One week before the election U.S. President Donald Trump’s campaign website for re-election was briefly hacked on Tuesday evening, displaying a Monero cryptocurrency scam.
The hacked page below was displayed directing visitors to send the Monero cryptocurrency to vote on whether or not the hackers should reveal alleged sensitive data proving their claims that Trump was involved in various conspiracies stated. The hacked page was displayed in the “About” section of Trump’s campaign website which posted an image that made it appear as if the FBI had seized the site.
The New York Times reports. “This site was seized,” the fake FBI notice read, before claiming without proof to have gained access to Trump’s private communications containing evidence of wrongdoing. Two cryptocurrency wallet addresses were then listed, asking its visitors to send funds and vote on whether the “hacked” documents should be released.
In a statement posted on Twitter, the Trump campaign’s communications director Tim Murtaugh confirmed the defacement. He said “there was no exposure to sensitive data because none of it is actually stored on the site” and that the organization was “working with law enforcement authorities to investigate the source of the attack.” TechCrunch reports that the website’s original content was restored, “within a few minutes.”
According to The New York Times, journalist Gabriel Lorenzo Greschler was among the first to spot the hack and post screenshots of it to Twitter.
— Gabriel Lorenzo Greschler (@ggreschler) October 27, 2020
The notice posted on the site in broken English claimed to have proof that the Trump government was involved in the origins of the pandemic, and that Trump has been involved with “foreign actors manipulating the 2020 elections.”
It provided two Monero wallet addresses for visitors to send money to, allowing them to effectively vote on whether the hackers should release the incriminating evidence. One wallet was labeled with “Yes, share the data” and the other “No, do not share the data.”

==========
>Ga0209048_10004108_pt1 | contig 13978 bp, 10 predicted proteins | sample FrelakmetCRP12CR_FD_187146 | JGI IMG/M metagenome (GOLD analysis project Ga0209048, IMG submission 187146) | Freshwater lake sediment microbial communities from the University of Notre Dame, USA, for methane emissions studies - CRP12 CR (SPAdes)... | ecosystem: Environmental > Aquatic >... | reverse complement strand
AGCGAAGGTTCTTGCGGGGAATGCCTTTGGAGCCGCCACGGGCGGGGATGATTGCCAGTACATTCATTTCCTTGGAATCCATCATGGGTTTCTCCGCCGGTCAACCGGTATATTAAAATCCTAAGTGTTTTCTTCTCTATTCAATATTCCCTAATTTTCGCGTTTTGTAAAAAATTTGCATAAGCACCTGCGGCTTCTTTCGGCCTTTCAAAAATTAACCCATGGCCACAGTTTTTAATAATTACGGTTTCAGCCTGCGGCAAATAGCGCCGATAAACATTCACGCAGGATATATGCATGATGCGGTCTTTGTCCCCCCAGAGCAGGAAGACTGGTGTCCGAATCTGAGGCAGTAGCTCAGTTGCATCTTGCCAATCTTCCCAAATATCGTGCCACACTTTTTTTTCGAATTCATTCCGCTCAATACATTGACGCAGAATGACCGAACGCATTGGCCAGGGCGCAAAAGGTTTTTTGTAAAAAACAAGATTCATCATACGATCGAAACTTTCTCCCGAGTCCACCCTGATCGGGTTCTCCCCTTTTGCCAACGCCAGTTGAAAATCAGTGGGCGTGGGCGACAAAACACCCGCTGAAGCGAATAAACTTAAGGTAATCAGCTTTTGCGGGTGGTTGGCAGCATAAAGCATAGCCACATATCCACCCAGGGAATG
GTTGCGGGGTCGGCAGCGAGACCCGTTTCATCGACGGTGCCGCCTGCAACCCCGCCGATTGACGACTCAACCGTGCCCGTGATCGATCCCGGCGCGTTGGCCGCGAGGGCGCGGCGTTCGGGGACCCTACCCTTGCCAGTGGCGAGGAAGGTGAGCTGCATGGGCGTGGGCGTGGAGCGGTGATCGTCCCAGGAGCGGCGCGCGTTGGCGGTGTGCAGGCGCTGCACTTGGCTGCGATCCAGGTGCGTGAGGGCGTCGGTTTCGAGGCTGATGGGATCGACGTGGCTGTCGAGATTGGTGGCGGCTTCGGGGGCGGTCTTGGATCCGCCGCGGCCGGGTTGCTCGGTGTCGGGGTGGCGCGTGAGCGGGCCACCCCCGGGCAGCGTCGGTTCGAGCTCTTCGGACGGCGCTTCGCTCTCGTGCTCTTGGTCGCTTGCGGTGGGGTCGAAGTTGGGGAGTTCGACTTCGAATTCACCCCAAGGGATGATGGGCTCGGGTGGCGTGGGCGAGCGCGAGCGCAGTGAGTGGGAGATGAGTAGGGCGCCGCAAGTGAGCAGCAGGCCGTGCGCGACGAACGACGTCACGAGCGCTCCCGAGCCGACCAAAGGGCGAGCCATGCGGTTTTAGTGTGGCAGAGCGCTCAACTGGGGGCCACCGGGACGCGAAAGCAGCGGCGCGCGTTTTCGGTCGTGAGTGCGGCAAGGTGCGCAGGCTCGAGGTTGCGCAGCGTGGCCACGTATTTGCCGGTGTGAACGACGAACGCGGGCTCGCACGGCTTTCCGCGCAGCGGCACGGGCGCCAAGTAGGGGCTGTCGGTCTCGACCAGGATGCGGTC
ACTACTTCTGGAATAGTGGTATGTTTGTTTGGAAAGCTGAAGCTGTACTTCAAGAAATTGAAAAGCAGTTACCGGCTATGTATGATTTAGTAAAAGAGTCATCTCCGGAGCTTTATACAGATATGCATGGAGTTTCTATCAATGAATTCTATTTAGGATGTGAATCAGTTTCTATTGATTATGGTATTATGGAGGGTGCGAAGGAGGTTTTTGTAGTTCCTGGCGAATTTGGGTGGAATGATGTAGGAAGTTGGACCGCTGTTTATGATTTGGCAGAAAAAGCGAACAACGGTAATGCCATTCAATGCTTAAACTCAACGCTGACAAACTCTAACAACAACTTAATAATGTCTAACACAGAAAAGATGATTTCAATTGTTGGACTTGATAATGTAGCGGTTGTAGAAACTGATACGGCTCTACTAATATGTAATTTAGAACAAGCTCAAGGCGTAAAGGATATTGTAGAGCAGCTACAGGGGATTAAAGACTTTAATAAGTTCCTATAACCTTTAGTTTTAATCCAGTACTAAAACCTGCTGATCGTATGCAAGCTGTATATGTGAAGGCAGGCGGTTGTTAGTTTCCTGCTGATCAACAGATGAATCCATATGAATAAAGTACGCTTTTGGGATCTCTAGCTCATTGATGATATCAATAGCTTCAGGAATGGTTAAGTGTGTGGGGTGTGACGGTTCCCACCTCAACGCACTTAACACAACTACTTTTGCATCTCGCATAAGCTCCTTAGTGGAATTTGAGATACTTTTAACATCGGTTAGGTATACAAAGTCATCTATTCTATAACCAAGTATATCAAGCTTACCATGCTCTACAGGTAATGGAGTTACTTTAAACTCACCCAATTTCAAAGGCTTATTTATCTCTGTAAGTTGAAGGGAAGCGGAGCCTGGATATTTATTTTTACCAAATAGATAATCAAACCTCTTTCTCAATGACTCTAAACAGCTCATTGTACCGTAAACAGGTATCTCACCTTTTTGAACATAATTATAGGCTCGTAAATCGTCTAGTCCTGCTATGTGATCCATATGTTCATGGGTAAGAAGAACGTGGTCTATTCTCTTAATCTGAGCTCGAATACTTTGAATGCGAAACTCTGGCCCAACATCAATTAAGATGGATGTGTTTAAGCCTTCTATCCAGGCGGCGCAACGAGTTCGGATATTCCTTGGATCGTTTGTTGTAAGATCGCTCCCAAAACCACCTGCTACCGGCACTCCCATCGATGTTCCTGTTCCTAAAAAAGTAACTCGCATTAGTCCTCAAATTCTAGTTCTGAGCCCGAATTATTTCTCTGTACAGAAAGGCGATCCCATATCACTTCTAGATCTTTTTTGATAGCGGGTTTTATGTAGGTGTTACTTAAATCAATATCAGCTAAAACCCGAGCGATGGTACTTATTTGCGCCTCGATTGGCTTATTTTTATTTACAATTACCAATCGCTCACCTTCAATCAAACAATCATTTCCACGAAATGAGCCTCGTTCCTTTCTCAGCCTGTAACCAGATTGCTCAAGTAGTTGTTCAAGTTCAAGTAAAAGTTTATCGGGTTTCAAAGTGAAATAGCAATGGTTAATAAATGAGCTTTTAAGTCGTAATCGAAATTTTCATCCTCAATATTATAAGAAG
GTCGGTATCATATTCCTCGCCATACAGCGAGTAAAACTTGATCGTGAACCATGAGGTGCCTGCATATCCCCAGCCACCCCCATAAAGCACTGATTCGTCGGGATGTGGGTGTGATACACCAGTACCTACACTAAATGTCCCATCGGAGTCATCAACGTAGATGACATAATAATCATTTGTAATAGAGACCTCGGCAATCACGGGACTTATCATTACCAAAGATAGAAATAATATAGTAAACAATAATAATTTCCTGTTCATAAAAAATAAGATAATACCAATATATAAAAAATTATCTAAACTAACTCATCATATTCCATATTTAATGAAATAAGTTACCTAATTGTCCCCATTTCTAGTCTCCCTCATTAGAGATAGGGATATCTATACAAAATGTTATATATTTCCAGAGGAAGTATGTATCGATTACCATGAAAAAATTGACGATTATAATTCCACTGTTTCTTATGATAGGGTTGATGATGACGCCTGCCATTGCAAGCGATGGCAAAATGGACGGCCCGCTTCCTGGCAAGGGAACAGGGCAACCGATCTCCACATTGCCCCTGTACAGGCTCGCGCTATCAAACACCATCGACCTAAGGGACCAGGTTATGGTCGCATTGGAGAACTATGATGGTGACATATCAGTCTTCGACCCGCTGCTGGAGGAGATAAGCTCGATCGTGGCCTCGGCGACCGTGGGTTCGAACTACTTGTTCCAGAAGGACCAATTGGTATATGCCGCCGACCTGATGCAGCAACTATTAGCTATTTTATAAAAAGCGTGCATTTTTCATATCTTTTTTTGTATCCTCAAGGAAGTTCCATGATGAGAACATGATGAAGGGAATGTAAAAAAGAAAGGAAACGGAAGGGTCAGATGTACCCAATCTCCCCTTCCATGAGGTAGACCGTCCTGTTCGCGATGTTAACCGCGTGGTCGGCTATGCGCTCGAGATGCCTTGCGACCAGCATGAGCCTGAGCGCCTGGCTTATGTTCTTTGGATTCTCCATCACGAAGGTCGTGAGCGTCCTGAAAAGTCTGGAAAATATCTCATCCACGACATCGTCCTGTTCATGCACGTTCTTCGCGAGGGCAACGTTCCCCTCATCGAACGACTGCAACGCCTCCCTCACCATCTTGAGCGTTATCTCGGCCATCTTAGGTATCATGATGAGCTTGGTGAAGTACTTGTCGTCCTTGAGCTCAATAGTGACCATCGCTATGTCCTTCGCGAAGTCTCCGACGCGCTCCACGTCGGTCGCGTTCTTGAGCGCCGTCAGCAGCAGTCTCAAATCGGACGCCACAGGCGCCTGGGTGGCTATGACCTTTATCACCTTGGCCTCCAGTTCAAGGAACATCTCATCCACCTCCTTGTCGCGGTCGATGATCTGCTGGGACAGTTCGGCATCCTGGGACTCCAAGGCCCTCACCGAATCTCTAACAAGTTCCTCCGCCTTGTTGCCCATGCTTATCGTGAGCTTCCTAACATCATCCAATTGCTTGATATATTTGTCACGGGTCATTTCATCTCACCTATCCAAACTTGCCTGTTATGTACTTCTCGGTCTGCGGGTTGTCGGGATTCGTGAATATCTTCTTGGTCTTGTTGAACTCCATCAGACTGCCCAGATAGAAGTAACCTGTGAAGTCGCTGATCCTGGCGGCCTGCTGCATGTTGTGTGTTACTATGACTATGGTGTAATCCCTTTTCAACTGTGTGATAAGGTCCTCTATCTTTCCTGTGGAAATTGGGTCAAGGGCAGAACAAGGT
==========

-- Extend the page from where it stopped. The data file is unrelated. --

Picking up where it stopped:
A note on the website referenced a “deadline” after which the amount of funds in the two addresses would be compared, but provides no information on when the deadline is. It also showed a PGP encryption key which TechCrunch notes corresponds to an email address at planet.gov, a website that doesn’t exist. It’s unknown who hacked the website but authorities are currently investigating the cyber breach.
The United States Internal Revenue Service (IRS) previously announced a bounty of up to $625,000 to anyone who can crack Monero’s privacy encryption. Monero is said to be purportedly untraceable focusing on privacy, obfuscating transactions between individuals. This marks a shift from hacks in the past that have relied on Bitcoin, which opposite to Monero, is a public ledger or one that is more easily tracked.
The IRS previous stated, that (XMR) Monero is being used for all future ransom demands and transactions by ransomware group Sodinokibi due to its “privacy concerns.”
“Currently, there are limited investigative resources for tracing transactions involving privacy cryptocurrency coins such as Monero or other off-chain transactions that provide privacy to illicit actors,” the IRS wrote.
Trump’s campaign website is back online after it was partially hacked on Tuesday evening. The Trump campaign said no sensitive data was obtained in the hack. “There was no exposure to sensitive data because none of it is actually stored on the site,” tweeted communications director Tim Murtaugh.